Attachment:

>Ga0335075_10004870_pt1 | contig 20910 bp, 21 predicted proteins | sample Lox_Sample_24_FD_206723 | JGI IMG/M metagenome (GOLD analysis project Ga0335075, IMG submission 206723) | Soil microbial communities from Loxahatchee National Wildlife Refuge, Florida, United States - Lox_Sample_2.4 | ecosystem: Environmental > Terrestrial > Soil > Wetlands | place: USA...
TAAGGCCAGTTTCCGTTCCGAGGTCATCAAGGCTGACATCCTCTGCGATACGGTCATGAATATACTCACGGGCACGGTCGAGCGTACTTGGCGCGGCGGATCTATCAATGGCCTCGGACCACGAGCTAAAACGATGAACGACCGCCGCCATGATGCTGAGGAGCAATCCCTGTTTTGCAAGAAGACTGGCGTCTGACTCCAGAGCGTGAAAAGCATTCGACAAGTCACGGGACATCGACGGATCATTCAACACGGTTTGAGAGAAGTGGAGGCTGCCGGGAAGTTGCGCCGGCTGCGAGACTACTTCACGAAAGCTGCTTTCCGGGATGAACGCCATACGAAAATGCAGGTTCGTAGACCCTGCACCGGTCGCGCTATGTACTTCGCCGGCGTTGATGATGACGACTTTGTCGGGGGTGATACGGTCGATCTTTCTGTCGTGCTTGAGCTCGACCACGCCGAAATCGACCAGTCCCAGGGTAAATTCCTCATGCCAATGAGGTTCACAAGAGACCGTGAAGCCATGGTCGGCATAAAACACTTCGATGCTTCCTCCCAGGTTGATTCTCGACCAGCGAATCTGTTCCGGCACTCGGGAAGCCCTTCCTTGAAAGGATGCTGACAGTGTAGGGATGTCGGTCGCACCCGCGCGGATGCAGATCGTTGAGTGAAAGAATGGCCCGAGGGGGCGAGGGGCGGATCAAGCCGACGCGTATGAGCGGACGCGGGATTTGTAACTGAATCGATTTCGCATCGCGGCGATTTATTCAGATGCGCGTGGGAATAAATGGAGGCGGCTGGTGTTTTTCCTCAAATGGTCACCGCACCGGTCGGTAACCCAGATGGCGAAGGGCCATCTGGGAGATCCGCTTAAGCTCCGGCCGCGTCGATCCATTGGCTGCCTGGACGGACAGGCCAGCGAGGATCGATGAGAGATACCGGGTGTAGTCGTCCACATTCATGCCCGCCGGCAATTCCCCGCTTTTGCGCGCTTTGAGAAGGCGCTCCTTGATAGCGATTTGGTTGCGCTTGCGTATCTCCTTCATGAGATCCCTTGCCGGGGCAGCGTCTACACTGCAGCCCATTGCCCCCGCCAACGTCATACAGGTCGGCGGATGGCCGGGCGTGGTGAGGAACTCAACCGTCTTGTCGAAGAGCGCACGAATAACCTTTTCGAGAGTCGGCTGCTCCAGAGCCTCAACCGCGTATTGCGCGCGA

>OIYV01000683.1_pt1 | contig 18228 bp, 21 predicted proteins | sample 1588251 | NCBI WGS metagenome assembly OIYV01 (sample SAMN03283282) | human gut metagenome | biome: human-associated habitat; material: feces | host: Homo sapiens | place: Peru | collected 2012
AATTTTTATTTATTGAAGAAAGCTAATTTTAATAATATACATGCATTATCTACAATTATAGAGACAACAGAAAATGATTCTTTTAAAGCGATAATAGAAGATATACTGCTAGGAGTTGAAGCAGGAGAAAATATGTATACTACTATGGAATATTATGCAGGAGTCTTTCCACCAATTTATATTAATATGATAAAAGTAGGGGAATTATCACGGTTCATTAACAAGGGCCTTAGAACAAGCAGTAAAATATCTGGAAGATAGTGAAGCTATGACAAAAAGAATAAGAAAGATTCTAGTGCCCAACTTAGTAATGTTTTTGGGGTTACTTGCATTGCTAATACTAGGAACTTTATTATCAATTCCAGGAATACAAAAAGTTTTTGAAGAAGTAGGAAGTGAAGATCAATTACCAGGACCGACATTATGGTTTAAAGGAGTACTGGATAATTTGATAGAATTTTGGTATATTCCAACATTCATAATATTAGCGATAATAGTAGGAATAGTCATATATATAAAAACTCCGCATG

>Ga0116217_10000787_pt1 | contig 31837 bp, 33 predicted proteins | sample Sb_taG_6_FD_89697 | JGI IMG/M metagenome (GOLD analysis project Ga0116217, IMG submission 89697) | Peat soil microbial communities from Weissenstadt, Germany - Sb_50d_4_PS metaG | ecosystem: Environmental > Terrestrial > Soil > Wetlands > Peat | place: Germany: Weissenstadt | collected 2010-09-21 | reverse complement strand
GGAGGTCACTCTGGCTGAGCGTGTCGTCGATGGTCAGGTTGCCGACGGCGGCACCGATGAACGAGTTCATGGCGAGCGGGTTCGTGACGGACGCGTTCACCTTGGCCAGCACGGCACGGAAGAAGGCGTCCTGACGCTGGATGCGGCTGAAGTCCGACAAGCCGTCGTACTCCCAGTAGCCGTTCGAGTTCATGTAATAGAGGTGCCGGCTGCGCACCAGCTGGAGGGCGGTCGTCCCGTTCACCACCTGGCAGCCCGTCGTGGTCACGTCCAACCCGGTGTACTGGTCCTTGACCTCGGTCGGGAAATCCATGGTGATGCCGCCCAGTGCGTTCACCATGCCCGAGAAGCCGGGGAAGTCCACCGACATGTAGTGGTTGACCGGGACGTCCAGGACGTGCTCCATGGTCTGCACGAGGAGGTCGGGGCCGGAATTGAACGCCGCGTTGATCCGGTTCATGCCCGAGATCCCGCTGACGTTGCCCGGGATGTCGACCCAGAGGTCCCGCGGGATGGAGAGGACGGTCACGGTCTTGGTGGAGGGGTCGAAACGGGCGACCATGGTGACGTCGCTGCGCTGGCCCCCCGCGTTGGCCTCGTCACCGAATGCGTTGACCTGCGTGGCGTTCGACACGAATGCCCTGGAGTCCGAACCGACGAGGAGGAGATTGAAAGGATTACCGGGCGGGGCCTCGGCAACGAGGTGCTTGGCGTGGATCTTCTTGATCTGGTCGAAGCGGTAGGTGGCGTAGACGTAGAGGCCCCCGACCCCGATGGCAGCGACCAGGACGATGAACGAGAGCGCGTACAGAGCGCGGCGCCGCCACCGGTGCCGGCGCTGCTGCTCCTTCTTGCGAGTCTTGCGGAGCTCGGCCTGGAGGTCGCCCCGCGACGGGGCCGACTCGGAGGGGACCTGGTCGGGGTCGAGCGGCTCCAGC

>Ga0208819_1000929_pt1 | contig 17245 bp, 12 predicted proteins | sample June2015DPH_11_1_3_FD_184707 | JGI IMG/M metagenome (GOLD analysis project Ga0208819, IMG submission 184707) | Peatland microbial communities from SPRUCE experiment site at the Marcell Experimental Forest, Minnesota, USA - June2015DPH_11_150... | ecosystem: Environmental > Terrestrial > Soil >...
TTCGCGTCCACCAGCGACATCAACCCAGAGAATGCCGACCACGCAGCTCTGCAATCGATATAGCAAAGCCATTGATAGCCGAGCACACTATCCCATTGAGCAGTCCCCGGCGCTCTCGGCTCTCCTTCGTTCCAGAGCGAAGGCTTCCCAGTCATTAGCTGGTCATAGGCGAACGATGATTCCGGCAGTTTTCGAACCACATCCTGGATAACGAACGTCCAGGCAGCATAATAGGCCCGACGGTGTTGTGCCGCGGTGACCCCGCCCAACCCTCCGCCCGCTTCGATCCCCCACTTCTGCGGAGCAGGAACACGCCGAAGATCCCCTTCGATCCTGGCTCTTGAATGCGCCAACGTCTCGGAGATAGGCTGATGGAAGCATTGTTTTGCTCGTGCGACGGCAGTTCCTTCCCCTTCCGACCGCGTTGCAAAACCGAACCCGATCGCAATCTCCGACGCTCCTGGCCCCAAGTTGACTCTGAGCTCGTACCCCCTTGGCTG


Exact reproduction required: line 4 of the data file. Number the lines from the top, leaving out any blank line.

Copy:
AATTTTTATTTATTGAAGAAAGCTAATTTTAATAATATACATGCATTATCTACAATTATAGAGACAACAGAAAATGATTCTTTTAAAGCGATAATAGAAGATATACTGCTAGGAGTTGAAGCAGGAGAAAATATGTATACTACTATGGAATATTATGCAGGAGTCTTTCCACCAATTTATATTAATATGATAAAAGTAGGGGAATTATCACGGTTCATTAACAAGGGCCTTAGAACAAGCAGTAAAATATCTGGAAGATAGTGAAGCTATGACAAAAAGAATAAGAAAGATTCTAGTGCCCAACTTAGTAATGTTTTTGGGGTTACTTGCATTGCTAATACTAGGAACTTTATTATCAATTCCAGGAATACAAAAAGTTTTTGAAGAAGTAGGAAGTGAAGATCAATTACCAGGACCGACATTATGGTTTAAAGGAGTACTGGATAATTTGATAGAATTTTGGTATATTCCAACATTCATAATATTAGCGATAATAGTAGGAATAGTCATATATATAAAAACTCCGCATG